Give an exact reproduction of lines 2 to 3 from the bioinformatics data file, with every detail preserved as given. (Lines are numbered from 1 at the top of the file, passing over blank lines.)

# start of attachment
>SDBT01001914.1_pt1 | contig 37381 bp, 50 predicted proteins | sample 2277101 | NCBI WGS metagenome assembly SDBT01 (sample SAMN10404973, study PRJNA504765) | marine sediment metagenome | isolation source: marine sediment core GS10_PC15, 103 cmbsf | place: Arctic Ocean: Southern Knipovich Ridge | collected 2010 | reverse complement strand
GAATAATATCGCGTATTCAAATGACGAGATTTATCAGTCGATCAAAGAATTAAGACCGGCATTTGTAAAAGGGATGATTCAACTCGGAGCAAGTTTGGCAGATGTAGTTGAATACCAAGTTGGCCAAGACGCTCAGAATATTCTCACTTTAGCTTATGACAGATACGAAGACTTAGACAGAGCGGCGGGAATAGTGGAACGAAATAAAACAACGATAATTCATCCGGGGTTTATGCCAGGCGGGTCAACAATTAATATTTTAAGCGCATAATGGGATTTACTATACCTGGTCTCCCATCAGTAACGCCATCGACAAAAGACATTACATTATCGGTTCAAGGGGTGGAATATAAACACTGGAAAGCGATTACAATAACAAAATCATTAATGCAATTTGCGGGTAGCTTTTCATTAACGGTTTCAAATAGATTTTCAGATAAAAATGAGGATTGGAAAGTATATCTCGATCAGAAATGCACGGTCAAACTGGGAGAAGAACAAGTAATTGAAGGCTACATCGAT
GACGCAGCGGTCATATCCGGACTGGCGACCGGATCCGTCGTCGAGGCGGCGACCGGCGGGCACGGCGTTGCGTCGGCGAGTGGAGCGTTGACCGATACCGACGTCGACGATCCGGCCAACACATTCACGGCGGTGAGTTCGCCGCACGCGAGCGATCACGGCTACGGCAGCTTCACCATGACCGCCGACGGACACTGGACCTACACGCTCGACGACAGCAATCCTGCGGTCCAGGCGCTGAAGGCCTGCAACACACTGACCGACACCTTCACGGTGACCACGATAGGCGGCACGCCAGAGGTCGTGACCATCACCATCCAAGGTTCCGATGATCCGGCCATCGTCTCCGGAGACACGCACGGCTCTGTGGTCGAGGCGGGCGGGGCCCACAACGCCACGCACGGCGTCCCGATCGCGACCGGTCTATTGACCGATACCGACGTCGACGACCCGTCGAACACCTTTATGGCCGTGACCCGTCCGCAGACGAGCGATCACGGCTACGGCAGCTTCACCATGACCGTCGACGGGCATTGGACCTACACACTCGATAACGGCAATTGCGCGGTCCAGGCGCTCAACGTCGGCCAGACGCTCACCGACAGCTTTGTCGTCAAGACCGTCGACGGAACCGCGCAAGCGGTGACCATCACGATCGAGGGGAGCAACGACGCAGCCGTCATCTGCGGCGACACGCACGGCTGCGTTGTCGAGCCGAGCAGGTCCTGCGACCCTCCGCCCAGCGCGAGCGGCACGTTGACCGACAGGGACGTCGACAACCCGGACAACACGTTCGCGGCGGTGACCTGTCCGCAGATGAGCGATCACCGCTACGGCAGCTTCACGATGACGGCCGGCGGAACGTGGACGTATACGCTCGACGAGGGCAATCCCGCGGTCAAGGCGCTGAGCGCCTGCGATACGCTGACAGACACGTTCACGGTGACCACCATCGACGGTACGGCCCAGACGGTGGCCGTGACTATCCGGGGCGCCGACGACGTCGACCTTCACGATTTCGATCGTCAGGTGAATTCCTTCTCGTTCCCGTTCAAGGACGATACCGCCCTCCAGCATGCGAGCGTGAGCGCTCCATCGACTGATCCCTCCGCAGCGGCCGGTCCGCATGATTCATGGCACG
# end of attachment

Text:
GAATAATATCGCGTATTCAAATGACGAGATTTATCAGTCGATCAAAGAATTAAGACCGGCATTTGTAAAAGGGATGATTCAACTCGGAGCAAGTTTGGCAGATGTAGTTGAATACCAAGTTGGCCAAGACGCTCAGAATATTCTCACTTTAGCTTATGACAGATACGAAGACTTAGACAGAGCGGCGGGAATAGTGGAACGAAATAAAACAACGATAATTCATCCGGGGTTTATGCCAGGCGGGTCAACAATTAATATTTTAAGCGCATAATGGGATTTACTATACCTGGTCTCCCATCAGTAACGCCATCGACAAAAGACATTACATTATCGGTTCAAGGGGTGGAATATAAACACTGGAAAGCGATTACAATAACAAAATCATTAATGCAATTTGCGGGTAGCTTTTCATTAACGGTTTCAAATAGATTTTCAGATAAAAATGAGGATTGGAAAGTATATCTCGATCAGAAATGCACGGTCAAACTGGGAGAAGAACAAGTAATTGAAGGCTACATCGAT
GACGCAGCGGTCATATCCGGACTGGCGACCGGATCCGTCGTCGAGGCGGCGACCGGCGGGCACGGCGTTGCGTCGGCGAGTGGAGCGTTGACCGATACCGACGTCGACGATCCGGCCAACACATTCACGGCGGTGAGTTCGCCGCACGCGAGCGATCACGGCTACGGCAGCTTCACCATGACCGCCGACGGACACTGGACCTACACGCTCGACGACAGCAATCCTGCGGTCCAGGCGCTGAAGGCCTGCAACACACTGACCGACACCTTCACGGTGACCACGATAGGCGGCACGCCAGAGGTCGTGACCATCACCATCCAAGGTTCCGATGATCCGGCCATCGTCTCCGGAGACACGCACGGCTCTGTGGTCGAGGCGGGCGGGGCCCACAACGCCACGCACGGCGTCCCGATCGCGACCGGTCTATTGACCGATACCGACGTCGACGACCCGTCGAACACCTTTATGGCCGTGACCCGTCCGCAGACGAGCGATCACGGCTACGGCAGCTTCACCATGACCGTCGACGGGCATTGGACCTACACACTCGATAACGGCAATTGCGCGGTCCAGGCGCTCAACGTCGGCCAGACGCTCACCGACAGCTTTGTCGTCAAGACCGTCGACGGAACCGCGCAAGCGGTGACCATCACGATCGAGGGGAGCAACGACGCAGCCGTCATCTGCGGCGACACGCACGGCTGCGTTGTCGAGCCGAGCAGGTCCTGCGACCCTCCGCCCAGCGCGAGCGGCACGTTGACCGACAGGGACGTCGACAACCCGGACAACACGTTCGCGGCGGTGACCTGTCCGCAGATGAGCGATCACCGCTACGGCAGCTTCACGATGACGGCCGGCGGAACGTGGACGTATACGCTCGACGAGGGCAATCCCGCGGTCAAGGCGCTGAGCGCCTGCGATACGCTGACAGACACGTTCACGGTGACCACCATCGACGGTACGGCCCAGACGGTGGCCGTGACTATCCGGGGCGCCGACGACGTCGACCTTCACGATTTCGATCGTCAGGTGAATTCCTTCTCGTTCCCGTTCAAGGACGATACCGCCCTCCAGCATGCGAGCGTGAGCGCTCCATCGACTGATCCCTCCGCAGCGGCCGGTCCGCATGATTCATGGCACG